PackageDescription: CruiseControl

Cruise Control

Last published: December 21, 2010 by 'randy'

Defines 2 Classes
Extends 4 Classes

This package provides the VW side of a CruiseControl ( source control.
It produces an XML report of all changes detected in one or more packages (and their prerequisites) that
can then be parsed by the corresponding Java plugin in CruiseControl.

I have submitted the Java plugin as a patch to the CruiseControl maintainers. It was integrated as part of
CruiseControl 2.7.2.

Normally, this code will be called from the Java plugin. It can also be run from the command line as follows:

-profile -packages -versionRegex -blessedAtLeast -lastBuild -now -parcelBuilderFile -check

The command line options are:
-profile Required The name of a Store repository profile. This is the repository that will be checked for changes.
-packages Required A space-separate list of package names. All packages in this list and their prerequisites will be checked.
-versionRegex Optional A Regex11-style regex that specifies the pattern of version numbers to check. Any versions not matching the regex will not be considered. By default, all versions are considered.
-blessedAtLeast Optional The minimum blessing level to consider. Only packages with this blessing level or higher are considered. Default: Development.
-lastBuild Required The UTC time of the last build in mm/dd/yyyy hh:mm:ss.fff format.
-now Required The UTC time the current build started in mm/dd/yyyy hh:mm:ss.fff format.
-parcelBuilderFile Optional The name of a file to use as input to the ParcelBuilder package. By default, no ParcelBuilder file is produced.
-check Required This option actually performs the modification check; it must be the last option on the command line.

Use -profile to specify the repository of interest and -packages to list the top-level packages to be checked. Note that Bundles are not supported at this time.

If you only want to consider packages (and prerequisites) of a certain blessing level or higher, use -blessedAtLeast to specify that. If you have a version numbering scheme and only want to consider versions that match a certain pattern, use -versionRegex to specify the pattern to use. For example, we use integral version numbers to represent our "trunk". Anything with a . or other non-digit characters is considered to be on a branch, and we don't want our automated builds to consider those versions. Thus, our versionRegex is "[0-9]+".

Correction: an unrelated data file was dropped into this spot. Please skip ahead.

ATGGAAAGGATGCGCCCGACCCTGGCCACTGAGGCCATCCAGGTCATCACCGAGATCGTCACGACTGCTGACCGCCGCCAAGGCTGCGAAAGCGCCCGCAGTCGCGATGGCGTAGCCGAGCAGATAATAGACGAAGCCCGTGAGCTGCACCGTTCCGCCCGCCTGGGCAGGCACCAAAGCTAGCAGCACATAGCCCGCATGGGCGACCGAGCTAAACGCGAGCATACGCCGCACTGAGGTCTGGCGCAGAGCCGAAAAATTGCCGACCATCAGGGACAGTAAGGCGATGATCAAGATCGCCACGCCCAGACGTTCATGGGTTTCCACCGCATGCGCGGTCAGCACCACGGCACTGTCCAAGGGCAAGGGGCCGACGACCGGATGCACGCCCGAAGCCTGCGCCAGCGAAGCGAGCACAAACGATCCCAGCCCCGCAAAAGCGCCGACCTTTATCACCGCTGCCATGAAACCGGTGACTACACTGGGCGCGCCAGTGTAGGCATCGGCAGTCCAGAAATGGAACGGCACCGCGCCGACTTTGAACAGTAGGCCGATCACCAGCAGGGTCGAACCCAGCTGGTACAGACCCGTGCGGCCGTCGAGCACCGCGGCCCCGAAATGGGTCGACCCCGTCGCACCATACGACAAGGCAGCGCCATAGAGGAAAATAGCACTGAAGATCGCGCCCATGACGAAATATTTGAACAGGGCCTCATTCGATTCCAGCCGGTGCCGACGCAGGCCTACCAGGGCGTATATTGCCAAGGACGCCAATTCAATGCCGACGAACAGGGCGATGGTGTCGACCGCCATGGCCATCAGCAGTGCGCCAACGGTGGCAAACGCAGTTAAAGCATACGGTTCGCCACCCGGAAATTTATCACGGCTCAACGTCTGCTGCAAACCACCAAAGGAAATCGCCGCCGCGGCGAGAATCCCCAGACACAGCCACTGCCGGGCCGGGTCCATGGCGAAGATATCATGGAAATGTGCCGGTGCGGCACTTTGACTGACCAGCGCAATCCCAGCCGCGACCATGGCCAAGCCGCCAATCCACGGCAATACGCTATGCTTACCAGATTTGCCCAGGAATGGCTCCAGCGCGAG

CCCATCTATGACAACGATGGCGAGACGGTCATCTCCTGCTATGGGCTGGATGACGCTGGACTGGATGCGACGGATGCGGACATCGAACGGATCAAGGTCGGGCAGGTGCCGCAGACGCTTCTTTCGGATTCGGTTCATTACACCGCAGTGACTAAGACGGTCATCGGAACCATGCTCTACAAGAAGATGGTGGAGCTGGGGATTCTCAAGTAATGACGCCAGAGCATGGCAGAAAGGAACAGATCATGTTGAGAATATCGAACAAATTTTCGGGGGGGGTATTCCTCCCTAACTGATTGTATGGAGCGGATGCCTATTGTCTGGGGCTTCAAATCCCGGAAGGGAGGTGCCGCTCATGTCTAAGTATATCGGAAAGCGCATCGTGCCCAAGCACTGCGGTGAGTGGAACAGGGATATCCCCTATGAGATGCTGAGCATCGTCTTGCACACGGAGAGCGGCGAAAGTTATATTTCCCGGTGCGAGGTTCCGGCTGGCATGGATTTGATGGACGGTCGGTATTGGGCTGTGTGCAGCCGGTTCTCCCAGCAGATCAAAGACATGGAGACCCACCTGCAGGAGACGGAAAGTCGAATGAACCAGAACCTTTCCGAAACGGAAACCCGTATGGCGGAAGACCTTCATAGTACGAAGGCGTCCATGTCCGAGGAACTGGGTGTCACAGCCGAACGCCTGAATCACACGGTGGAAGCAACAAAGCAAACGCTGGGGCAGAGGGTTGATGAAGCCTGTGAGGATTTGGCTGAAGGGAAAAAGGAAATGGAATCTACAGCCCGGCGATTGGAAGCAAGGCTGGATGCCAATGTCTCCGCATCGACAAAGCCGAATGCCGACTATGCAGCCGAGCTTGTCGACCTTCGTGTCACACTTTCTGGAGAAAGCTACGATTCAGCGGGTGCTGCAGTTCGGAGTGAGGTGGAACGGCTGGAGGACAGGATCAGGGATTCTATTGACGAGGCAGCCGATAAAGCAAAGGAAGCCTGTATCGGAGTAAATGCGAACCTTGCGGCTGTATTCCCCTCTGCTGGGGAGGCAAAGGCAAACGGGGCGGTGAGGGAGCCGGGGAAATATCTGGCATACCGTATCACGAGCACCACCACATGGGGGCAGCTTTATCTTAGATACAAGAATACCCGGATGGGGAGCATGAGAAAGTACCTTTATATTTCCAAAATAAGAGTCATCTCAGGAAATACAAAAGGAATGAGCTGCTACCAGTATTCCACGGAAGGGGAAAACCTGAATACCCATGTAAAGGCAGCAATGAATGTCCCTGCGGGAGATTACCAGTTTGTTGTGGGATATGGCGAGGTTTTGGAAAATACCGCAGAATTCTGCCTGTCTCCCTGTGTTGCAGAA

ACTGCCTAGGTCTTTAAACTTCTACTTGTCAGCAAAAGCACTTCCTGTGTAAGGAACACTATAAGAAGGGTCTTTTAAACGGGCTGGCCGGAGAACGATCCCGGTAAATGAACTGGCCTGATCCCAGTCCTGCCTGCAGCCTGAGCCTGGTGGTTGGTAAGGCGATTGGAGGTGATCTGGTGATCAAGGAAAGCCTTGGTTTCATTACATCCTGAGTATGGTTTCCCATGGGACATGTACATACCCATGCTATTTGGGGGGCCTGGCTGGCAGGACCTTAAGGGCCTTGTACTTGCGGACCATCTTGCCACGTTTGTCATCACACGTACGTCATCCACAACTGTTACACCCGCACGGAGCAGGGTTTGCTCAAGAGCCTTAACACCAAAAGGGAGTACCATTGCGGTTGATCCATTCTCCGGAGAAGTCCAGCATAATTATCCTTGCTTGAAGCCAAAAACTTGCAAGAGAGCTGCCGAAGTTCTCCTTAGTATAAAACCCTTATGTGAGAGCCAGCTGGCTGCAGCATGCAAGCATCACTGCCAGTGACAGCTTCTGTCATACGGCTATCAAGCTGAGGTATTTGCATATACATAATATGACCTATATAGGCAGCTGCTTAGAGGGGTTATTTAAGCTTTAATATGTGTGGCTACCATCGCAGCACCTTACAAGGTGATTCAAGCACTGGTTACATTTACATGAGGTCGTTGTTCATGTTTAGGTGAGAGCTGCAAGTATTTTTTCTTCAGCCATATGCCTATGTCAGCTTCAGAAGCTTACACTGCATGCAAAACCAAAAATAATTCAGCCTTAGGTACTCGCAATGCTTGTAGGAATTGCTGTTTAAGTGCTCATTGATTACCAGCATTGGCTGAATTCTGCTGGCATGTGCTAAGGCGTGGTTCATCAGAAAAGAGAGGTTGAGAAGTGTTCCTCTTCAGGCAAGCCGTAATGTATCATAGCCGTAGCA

When CruiseControl processes a project, it snapshots the start time of that processing. That is considered to be the "current build time" for all subsequent operations. This provides an "atomic" view of the source code repository so that changes that are published while a build is running do not affect that build, but are considered for the next cycle. After the time snapshot, CruiseControl checks for any changes since the last build (using the code in this package), but before the "current build time". If there are any, it will then trigger an automated build. The -lastBuild and -now options specify the timestamp range to be considered.

When looking for changes, blessing changes are also considered. If a package is published to a repository and then later replicated to the repository being checked by CruiseControl, it will be picked up by this code, even if it was originally published prior to the "last build time".

There is another command-line that is supported if you don't care about modifications and just want to generate a ParcelBuilder input file. It takes the same arguments as above, but defaults both -lastBuild and -now to the current time. If -parcelBuilderFile is not specified, it defaults to 'parcelsToBuild' in the current directory. Use -generate instead of -check for this option.

The automated build is not part of this package. One option is to use ParcelBuilder to load packages from Store and write them out to disk as parcels that can then be loaded into a base image at a later time (to run tests or to run the deployed application). The -parcelBuilderFile option, if specified, will write out a file specifying the latest version of each package that was checked for modifications. This way, the automated build will use the package version that was the latest at the time of the build snapshot. This file could be used as input to other automated build systems as well. Each line of the file is of the format "\t".

When running the Java plugin from CruiseControl, it is necessary to have a working directory for the build. There is a "state" file stored in this directory that remembers the list of packages that were processed during the last build so that new packages are recognized and reported as such. For example, you might add a pre-requisite on some package that hasn't changed for a while. So, the new package wouldn't show up as a modification, but will show up as an added package. The first time you run a build, all packages will show as added packages. Also, if you use the -parcelBuilderFile option, that file will be written into the working directory (unless an absolute path is specified).

If you want to run SUnitToo tests as part of your automated build, you might want to try the TestLogger package. It will run all SUnitToo tests and log the results in the JUnit-compatible XML format that CruiseControl uses to report test results.

This package uses StoreForGlorp to do its thing.

I'd like to thank: Alan Knight for Glorp and StoreForGlorp; Travis Griggs for figuring out how to do a lot of this stuff in a home-grown package we used until I wrote this; Russel Hill for comments and suggestions along the way.

For more information or if you have problems or questions, contact me at rcoulman _at_